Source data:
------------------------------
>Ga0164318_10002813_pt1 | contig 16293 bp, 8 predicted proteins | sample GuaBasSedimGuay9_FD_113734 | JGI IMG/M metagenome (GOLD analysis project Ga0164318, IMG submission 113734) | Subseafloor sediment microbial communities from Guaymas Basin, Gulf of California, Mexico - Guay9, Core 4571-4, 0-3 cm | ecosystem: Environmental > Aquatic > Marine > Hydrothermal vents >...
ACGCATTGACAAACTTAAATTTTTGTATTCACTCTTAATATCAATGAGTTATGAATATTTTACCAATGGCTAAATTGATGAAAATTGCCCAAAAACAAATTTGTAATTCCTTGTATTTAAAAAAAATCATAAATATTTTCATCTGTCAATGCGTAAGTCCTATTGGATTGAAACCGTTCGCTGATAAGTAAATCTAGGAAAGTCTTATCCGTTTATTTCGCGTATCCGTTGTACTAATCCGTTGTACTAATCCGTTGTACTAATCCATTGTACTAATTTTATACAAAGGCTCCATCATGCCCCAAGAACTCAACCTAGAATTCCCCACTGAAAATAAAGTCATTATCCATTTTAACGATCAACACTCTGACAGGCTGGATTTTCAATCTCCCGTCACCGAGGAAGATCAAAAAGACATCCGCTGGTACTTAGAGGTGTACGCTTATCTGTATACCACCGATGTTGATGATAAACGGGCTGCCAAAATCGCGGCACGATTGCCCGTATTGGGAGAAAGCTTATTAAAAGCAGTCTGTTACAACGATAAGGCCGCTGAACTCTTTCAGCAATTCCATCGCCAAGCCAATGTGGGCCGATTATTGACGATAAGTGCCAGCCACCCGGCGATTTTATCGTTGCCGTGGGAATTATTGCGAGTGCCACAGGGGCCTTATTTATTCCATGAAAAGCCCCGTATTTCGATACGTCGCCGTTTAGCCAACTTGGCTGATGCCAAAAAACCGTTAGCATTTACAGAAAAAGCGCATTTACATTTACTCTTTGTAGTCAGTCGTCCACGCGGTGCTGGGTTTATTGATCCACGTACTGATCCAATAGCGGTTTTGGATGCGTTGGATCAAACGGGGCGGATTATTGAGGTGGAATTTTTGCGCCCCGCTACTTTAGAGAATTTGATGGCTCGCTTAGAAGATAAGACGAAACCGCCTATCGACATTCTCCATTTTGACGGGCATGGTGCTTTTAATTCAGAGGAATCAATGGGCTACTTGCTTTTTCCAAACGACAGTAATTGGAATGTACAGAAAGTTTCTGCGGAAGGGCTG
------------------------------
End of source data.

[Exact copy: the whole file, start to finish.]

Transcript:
>Ga0164318_10002813_pt1 | contig 16293 bp, 8 predicted proteins | sample GuaBasSedimGuay9_FD_113734 | JGI IMG/M metagenome (GOLD analysis project Ga0164318, IMG submission 113734) | Subseafloor sediment microbial communities from Guaymas Basin, Gulf of California, Mexico - Guay9, Core 4571-4, 0-3 cm | ecosystem: Environmental > Aquatic > Marine > Hydrothermal vents >...
ACGCATTGACAAACTTAAATTTTTGTATTCACTCTTAATATCAATGAGTTATGAATATTTTACCAATGGCTAAATTGATGAAAATTGCCCAAAAACAAATTTGTAATTCCTTGTATTTAAAAAAAATCATAAATATTTTCATCTGTCAATGCGTAAGTCCTATTGGATTGAAACCGTTCGCTGATAAGTAAATCTAGGAAAGTCTTATCCGTTTATTTCGCGTATCCGTTGTACTAATCCGTTGTACTAATCCGTTGTACTAATCCATTGTACTAATTTTATACAAAGGCTCCATCATGCCCCAAGAACTCAACCTAGAATTCCCCACTGAAAATAAAGTCATTATCCATTTTAACGATCAACACTCTGACAGGCTGGATTTTCAATCTCCCGTCACCGAGGAAGATCAAAAAGACATCCGCTGGTACTTAGAGGTGTACGCTTATCTGTATACCACCGATGTTGATGATAAACGGGCTGCCAAAATCGCGGCACGATTGCCCGTATTGGGAGAAAGCTTATTAAAAGCAGTCTGTTACAACGATAAGGCCGCTGAACTCTTTCAGCAATTCCATCGCCAAGCCAATGTGGGCCGATTATTGACGATAAGTGCCAGCCACCCGGCGATTTTATCGTTGCCGTGGGAATTATTGCGAGTGCCACAGGGGCCTTATTTATTCCATGAAAAGCCCCGTATTTCGATACGTCGCCGTTTAGCCAACTTGGCTGATGCCAAAAAACCGTTAGCATTTACAGAAAAAGCGCATTTACATTTACTCTTTGTAGTCAGTCGTCCACGCGGTGCTGGGTTTATTGATCCACGTACTGATCCAATAGCGGTTTTGGATGCGTTGGATCAAACGGGGCGGATTATTGAGGTGGAATTTTTGCGCCCCGCTACTTTAGAGAATTTGATGGCTCGCTTAGAAGATAAGACGAAACCGCCTATCGACATTCTCCATTTTGACGGGCATGGTGCTTTTAATTCAGAGGAATCAATGGGCTACTTGCTTTTTCCAAACGACAGTAATTGGAATGTACAGAAAGTTTCTGCGGAAGGGCTG